Yet even if you do not have formal internship experience, any work experience which can be tied to your objective is important. Each job listing in the experience section includes three subsections: 1) title and employment dates; 2) employer and location; and 3) job description and/or summary of accomplishments and delivered results. Note that this last subsection is what is the most uniquely you. Others could have similar internships with similar employers and even similar or same internship titles. But what you delivered in your role is the key overall differentiator. The job description is fine as an intro, but it was written before you even set foot in the building. A job description is a listing of the features of the experience. The benefits of the experience are what you actually delivered. The listing of the results you achieved. Not only is this information key differentiating resume content, it will also form the basis of your behavioral answering in your future interviews. The results you delivered are what will set you apart from others in seeking your entry level job.

Step 6: Optional sections: Summary, Skills, Activities and/or Awards sections

If you have filled out a full page with the four sections above, you are finished. If not and you are looking to add additional content to fill out the page, there are four additional sections you can consider adding to bolster your qualifications.

Summary is a review of who you are in two or three key bullet points. It goes immediately after the objective section and before your education section.

Skills is a section where you can list specific keywords that are relevant to your role. These should be keywords which indicate a level of proficiency in a skill or competency you can use to be an immediate contributor. This also is placed before the education section.

The activities section is often used by entry level grads who are light on experience, but have notable activities during college which show leadership or proficiency in an area tied to the major. Another use of the activities section is to include notable class projects, especially cornerstone/capstone projects related to your major. However, note that if any of these activities are paid roles, they can and should shift to the experience section. Activities should be placed after the experience section. Awards can be used if you have two or more notable awards achieved which are not otherwise incorporated into other parts of the resume and would be placed at the end of your resume.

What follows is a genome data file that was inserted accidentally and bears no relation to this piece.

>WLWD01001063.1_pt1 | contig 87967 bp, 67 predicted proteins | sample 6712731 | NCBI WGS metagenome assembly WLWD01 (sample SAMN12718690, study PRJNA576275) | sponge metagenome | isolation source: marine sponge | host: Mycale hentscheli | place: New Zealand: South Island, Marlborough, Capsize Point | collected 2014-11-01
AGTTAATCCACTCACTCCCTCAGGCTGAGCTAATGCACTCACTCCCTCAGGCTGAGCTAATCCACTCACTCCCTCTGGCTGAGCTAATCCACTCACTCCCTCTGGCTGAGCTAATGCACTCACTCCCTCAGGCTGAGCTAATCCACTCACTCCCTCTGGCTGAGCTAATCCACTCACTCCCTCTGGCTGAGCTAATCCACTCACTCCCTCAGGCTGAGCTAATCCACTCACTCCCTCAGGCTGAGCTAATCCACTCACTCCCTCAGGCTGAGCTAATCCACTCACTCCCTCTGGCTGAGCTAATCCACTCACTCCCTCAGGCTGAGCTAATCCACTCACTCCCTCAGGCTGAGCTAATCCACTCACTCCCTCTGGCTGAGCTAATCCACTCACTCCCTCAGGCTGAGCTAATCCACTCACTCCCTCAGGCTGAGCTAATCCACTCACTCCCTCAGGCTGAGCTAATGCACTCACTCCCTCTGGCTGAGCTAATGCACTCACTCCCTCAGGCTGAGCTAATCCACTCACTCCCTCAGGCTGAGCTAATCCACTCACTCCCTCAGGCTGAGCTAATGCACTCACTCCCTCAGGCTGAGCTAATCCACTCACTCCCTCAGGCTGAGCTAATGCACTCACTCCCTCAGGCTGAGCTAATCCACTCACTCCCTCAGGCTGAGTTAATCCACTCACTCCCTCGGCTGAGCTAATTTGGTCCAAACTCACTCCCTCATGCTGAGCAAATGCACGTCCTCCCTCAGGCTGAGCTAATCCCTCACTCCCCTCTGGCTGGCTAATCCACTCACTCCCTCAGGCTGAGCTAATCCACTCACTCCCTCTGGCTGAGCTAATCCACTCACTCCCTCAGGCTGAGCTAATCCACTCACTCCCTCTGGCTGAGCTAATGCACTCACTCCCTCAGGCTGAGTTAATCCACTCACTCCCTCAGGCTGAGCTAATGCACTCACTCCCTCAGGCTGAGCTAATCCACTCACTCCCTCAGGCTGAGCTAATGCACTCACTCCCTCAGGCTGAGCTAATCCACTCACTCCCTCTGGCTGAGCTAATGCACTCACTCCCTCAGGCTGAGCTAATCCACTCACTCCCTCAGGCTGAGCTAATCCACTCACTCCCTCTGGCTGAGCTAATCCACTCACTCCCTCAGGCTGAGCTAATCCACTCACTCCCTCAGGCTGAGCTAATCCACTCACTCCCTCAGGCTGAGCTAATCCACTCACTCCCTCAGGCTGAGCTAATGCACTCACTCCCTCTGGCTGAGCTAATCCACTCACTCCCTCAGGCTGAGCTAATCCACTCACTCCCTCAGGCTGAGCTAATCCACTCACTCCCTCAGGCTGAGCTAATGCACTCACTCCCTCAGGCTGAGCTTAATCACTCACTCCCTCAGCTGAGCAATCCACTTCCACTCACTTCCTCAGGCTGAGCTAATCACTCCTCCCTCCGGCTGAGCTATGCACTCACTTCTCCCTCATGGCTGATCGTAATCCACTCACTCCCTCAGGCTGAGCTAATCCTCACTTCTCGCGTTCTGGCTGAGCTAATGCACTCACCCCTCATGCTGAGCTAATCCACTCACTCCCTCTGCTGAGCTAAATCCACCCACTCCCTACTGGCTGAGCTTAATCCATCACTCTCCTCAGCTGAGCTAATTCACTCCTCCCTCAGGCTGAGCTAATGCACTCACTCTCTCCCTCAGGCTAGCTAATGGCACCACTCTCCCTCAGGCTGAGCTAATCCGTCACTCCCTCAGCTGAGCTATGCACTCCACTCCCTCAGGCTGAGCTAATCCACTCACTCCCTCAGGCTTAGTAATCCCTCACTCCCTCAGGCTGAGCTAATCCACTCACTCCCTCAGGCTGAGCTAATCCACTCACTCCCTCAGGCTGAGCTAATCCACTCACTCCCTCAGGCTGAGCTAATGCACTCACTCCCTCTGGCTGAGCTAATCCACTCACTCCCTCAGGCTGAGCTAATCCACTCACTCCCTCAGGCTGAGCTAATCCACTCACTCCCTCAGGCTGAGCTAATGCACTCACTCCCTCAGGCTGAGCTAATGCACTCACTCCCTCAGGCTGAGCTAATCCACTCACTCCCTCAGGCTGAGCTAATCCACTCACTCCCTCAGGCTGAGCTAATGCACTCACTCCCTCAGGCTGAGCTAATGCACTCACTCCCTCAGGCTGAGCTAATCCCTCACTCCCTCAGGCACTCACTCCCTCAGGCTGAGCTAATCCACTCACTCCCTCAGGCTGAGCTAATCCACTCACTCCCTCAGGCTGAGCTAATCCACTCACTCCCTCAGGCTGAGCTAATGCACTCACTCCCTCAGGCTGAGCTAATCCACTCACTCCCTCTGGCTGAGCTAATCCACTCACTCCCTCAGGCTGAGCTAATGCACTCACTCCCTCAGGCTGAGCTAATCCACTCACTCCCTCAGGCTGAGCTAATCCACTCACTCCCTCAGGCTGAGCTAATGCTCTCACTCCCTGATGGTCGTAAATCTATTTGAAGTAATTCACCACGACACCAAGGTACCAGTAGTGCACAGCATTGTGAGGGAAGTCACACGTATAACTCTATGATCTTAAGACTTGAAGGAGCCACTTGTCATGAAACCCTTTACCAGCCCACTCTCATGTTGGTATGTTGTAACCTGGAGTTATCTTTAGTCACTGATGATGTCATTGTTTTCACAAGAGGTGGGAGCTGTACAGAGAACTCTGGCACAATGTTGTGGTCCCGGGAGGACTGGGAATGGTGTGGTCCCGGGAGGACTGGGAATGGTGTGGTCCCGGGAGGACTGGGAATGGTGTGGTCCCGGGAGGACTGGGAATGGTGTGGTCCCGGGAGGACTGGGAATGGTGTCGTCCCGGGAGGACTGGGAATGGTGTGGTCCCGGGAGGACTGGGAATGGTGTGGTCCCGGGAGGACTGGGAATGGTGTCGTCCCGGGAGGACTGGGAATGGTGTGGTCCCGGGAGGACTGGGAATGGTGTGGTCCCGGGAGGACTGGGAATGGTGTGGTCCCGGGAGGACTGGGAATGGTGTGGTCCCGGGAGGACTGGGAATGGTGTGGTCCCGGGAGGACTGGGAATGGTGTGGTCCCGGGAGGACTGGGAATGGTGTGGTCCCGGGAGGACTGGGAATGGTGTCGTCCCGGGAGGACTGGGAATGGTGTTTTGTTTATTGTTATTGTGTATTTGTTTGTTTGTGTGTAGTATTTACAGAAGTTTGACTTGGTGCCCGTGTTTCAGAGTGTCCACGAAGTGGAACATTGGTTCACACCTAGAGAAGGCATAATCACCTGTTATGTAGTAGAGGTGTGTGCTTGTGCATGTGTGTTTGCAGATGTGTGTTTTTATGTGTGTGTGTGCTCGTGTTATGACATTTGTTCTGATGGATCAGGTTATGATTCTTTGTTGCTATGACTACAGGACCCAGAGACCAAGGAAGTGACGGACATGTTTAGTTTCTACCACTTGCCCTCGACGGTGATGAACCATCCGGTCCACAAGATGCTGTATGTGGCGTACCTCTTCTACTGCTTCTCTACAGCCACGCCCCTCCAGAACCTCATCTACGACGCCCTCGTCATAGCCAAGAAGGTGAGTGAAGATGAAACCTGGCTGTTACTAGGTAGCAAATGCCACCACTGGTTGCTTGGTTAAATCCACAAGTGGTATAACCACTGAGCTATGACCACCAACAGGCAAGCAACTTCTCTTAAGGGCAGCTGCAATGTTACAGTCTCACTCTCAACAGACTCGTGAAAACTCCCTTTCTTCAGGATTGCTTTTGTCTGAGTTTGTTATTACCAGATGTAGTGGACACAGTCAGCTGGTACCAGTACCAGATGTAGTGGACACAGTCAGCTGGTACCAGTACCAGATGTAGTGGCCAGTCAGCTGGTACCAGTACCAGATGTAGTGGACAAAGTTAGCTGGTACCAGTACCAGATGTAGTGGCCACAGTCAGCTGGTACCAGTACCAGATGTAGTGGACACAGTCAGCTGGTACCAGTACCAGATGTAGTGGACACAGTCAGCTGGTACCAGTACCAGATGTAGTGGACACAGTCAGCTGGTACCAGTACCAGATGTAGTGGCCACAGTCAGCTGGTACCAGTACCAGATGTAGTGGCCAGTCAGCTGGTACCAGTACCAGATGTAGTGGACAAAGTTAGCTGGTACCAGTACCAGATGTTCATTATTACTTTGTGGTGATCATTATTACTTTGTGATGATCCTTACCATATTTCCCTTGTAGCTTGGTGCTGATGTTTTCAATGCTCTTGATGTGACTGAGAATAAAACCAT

Each of these optional sections should only be used if you have the space on one page to further fill out the page. They should not be used to lengthen the resume beyond one page. Our Quickstart Resume Templates are pre-filled with examples of resume content you can use in these sections.

Step 7: Save your entry level resume using the right file format

Your baseline resume should be saved in Word file format for flexibility in making future changes. Use "First_Last.docx" for the file name. But then save the final resume you deliver to employers as a PDF in .pdf format using the same file name convention: First_Last.pdf. Do not make the mistake of adding additional qualifiers in the file name such as "Entry_Level" or a job type, industry, geography, employer name or version number. It is acceptable for you to have multiple versions of your resume if you are targeting a specific subset, but the best way to practice version control is to save each different versions in a different folder, while retaining the same file name. Then make sure you keep each respective resume updated with any universal changes you might make to your baseline resume.

Last step is to save your resume in text format (.txt), but make sure you also preview your text resume for proper formatting. Most resume submissions will be in either PDF or TXT formats. PDF is the resume file standard for attaching to an email or online file submission, while TXT is the resume file standard for copy-and-paste of your resume into an online application.

Now that you have your resume completed, it's time to put it to work! Take a look at Entry Level Job Postings that are currently posted at CollegeGrad.com to begin submitting your resume for entry level jobs near you.

Congrats! You are now on your way!


More "How to" Guides:

How to Get an Entry Level Job

How to Write a Resume Objective

How to Write an Internship Resume

How to Interview